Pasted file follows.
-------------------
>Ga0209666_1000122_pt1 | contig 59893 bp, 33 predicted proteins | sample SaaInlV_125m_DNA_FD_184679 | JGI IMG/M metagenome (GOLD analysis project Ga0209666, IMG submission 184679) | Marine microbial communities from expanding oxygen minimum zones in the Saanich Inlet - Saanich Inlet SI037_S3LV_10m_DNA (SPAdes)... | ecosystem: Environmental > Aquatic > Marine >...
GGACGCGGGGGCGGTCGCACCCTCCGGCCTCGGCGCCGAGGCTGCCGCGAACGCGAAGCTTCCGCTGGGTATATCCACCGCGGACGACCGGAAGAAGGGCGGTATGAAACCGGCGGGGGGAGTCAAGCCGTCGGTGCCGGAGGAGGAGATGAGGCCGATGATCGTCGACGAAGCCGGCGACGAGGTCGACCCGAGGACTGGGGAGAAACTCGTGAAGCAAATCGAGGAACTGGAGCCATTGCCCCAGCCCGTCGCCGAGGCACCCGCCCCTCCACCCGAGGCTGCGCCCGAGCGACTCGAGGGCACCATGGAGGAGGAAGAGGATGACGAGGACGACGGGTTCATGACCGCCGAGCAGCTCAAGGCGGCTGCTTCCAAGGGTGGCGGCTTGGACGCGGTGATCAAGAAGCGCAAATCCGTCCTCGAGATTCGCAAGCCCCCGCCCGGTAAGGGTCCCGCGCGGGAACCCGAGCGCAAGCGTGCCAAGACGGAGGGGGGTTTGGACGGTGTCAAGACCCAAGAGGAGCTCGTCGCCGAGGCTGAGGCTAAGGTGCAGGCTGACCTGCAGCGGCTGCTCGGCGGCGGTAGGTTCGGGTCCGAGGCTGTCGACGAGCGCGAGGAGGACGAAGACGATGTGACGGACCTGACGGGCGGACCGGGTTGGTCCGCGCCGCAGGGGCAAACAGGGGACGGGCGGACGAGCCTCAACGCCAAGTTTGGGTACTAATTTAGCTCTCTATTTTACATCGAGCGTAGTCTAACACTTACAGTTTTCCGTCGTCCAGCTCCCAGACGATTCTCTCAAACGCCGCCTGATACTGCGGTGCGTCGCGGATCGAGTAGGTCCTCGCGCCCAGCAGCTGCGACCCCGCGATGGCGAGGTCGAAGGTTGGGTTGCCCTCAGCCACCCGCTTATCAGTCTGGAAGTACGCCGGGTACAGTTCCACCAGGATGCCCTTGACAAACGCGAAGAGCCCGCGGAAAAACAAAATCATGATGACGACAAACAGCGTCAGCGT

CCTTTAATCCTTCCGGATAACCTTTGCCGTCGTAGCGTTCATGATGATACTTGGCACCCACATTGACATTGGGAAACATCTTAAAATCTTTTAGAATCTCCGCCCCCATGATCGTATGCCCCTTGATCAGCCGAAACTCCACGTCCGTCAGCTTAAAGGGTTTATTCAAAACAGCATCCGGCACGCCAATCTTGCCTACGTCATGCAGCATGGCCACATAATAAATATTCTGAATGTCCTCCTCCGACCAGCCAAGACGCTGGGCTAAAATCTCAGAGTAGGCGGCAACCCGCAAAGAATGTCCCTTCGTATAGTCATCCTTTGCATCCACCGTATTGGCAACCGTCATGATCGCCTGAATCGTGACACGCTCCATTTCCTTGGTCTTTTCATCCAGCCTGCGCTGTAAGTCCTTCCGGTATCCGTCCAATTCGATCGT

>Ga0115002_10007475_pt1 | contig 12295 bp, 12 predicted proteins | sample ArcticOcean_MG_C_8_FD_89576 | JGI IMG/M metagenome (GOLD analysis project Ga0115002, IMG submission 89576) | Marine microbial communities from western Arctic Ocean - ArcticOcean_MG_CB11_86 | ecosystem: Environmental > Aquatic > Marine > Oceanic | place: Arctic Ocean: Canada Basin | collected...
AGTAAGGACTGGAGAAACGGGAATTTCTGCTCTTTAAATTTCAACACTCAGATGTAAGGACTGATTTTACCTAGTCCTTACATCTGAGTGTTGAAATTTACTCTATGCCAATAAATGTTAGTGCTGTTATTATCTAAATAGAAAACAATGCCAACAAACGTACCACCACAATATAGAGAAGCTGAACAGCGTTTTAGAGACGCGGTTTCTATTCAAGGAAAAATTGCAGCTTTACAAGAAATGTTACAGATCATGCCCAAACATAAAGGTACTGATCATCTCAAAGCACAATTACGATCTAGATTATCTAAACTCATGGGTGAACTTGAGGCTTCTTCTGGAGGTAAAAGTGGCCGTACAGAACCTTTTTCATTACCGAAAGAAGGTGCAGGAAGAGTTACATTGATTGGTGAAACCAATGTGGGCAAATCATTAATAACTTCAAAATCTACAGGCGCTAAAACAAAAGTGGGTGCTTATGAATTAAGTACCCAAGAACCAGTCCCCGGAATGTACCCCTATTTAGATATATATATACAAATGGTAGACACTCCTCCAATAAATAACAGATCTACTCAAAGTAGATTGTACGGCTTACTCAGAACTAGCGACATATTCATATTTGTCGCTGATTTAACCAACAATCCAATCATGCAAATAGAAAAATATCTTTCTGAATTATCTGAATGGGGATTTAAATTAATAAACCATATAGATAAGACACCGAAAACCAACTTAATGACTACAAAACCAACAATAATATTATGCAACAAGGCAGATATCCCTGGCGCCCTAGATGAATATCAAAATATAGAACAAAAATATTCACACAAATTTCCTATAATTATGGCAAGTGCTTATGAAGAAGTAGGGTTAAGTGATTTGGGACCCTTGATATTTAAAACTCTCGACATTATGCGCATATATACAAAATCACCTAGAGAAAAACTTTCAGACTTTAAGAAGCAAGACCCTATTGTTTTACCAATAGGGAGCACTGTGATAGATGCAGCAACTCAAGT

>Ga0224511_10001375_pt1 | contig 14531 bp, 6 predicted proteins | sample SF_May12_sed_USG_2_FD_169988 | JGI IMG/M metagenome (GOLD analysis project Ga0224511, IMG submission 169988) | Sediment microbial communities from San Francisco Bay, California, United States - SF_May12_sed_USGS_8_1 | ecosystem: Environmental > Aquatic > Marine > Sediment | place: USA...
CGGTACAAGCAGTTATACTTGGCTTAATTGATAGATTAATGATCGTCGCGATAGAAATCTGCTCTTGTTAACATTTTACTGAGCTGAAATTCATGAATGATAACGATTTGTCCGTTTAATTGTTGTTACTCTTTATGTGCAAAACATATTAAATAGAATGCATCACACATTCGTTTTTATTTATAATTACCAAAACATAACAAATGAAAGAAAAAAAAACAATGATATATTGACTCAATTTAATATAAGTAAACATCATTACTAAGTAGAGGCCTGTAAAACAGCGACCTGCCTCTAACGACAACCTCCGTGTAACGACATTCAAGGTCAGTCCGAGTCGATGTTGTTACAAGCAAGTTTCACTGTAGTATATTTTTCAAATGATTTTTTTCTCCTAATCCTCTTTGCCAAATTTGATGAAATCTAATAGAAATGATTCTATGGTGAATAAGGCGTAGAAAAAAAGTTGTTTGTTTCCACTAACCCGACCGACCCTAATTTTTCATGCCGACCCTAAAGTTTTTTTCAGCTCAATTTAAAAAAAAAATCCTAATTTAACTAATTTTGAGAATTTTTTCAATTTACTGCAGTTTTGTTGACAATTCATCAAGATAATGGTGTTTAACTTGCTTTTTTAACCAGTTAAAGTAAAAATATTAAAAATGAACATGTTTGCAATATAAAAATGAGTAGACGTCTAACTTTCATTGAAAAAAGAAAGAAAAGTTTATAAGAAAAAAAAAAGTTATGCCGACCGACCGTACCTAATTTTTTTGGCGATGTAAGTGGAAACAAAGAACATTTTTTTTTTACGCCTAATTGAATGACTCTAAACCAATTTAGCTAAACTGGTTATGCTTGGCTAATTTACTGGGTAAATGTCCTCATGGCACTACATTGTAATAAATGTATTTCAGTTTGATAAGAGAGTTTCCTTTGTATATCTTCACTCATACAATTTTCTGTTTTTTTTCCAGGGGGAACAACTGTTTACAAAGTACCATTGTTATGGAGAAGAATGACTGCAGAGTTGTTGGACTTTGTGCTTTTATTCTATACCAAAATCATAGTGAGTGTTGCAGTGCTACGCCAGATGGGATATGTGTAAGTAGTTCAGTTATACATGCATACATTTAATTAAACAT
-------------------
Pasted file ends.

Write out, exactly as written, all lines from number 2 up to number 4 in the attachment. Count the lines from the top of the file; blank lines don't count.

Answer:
GGACGCGGGGGCGGTCGCACCCTCCGGCCTCGGCGCCGAGGCTGCCGCGAACGCGAAGCTTCCGCTGGGTATATCCACCGCGGACGACCGGAAGAAGGGCGGTATGAAACCGGCGGGGGGAGTCAAGCCGTCGGTGCCGGAGGAGGAGATGAGGCCGATGATCGTCGACGAAGCCGGCGACGAGGTCGACCCGAGGACTGGGGAGAAACTCGTGAAGCAAATCGAGGAACTGGAGCCATTGCCCCAGCCCGTCGCCGAGGCACCCGCCCCTCCACCCGAGGCTGCGCCCGAGCGACTCGAGGGCACCATGGAGGAGGAAGAGGATGACGAGGACGACGGGTTCATGACCGCCGAGCAGCTCAAGGCGGCTGCTTCCAAGGGTGGCGGCTTGGACGCGGTGATCAAGAAGCGCAAATCCGTCCTCGAGATTCGCAAGCCCCCGCCCGGTAAGGGTCCCGCGCGGGAACCCGAGCGCAAGCGTGCCAAGACGGAGGGGGGTTTGGACGGTGTCAAGACCCAAGAGGAGCTCGTCGCCGAGGCTGAGGCTAAGGTGCAGGCTGACCTGCAGCGGCTGCTCGGCGGCGGTAGGTTCGGGTCCGAGGCTGTCGACGAGCGCGAGGAGGACGAAGACGATGTGACGGACCTGACGGGCGGACCGGGTTGGTCCGCGCCGCAGGGGCAAACAGGGGACGGGCGGACGAGCCTCAACGCCAAGTTTGGGTACTAATTTAGCTCTCTATTTTACATCGAGCGTAGTCTAACACTTACAGTTTTCCGTCGTCCAGCTCCCAGACGATTCTCTCAAACGCCGCCTGATACTGCGGTGCGTCGCGGATCGAGTAGGTCCTCGCGCCCAGCAGCTGCGACCCCGCGATGGCGAGGTCGAAGGTTGGGTTGCCCTCAGCCACCCGCTTATCAGTCTGGAAGTACGCCGGGTACAGTTCCACCAGGATGCCCTTGACAAACGCGAAGAGCCCGCGGAAAAACAAAATCATGATGACGACAAACAGCGTCAGCGT

CCTTTAATCCTTCCGGATAACCTTTGCCGTCGTAGCGTTCATGATGATACTTGGCACCCACATTGACATTGGGAAACATCTTAAAATCTTTTAGAATCTCCGCCCCCATGATCGTATGCCCCTTGATCAGCCGAAACTCCACGTCCGTCAGCTTAAAGGGTTTATTCAAAACAGCATCCGGCACGCCAATCTTGCCTACGTCATGCAGCATGGCCACATAATAAATATTCTGAATGTCCTCCTCCGACCAGCCAAGACGCTGGGCTAAAATCTCAGAGTAGGCGGCAACCCGCAAAGAATGTCCCTTCGTATAGTCATCCTTTGCATCCACCGTATTGGCAACCGTCATGATCGCCTGAATCGTGACACGCTCCATTTCCTTGGTCTTTTCATCCAGCCTGCGCTGTAAGTCCTTCCGGTATCCGTCCAATTCGATCGT

>Ga0115002_10007475_pt1 | contig 12295 bp, 12 predicted proteins | sample ArcticOcean_MG_C_8_FD_89576 | JGI IMG/M metagenome (GOLD analysis project Ga0115002, IMG submission 89576) | Marine microbial communities from western Arctic Ocean - ArcticOcean_MG_CB11_86 | ecosystem: Environmental > Aquatic > Marine > Oceanic | place: Arctic Ocean: Canada Basin | collected...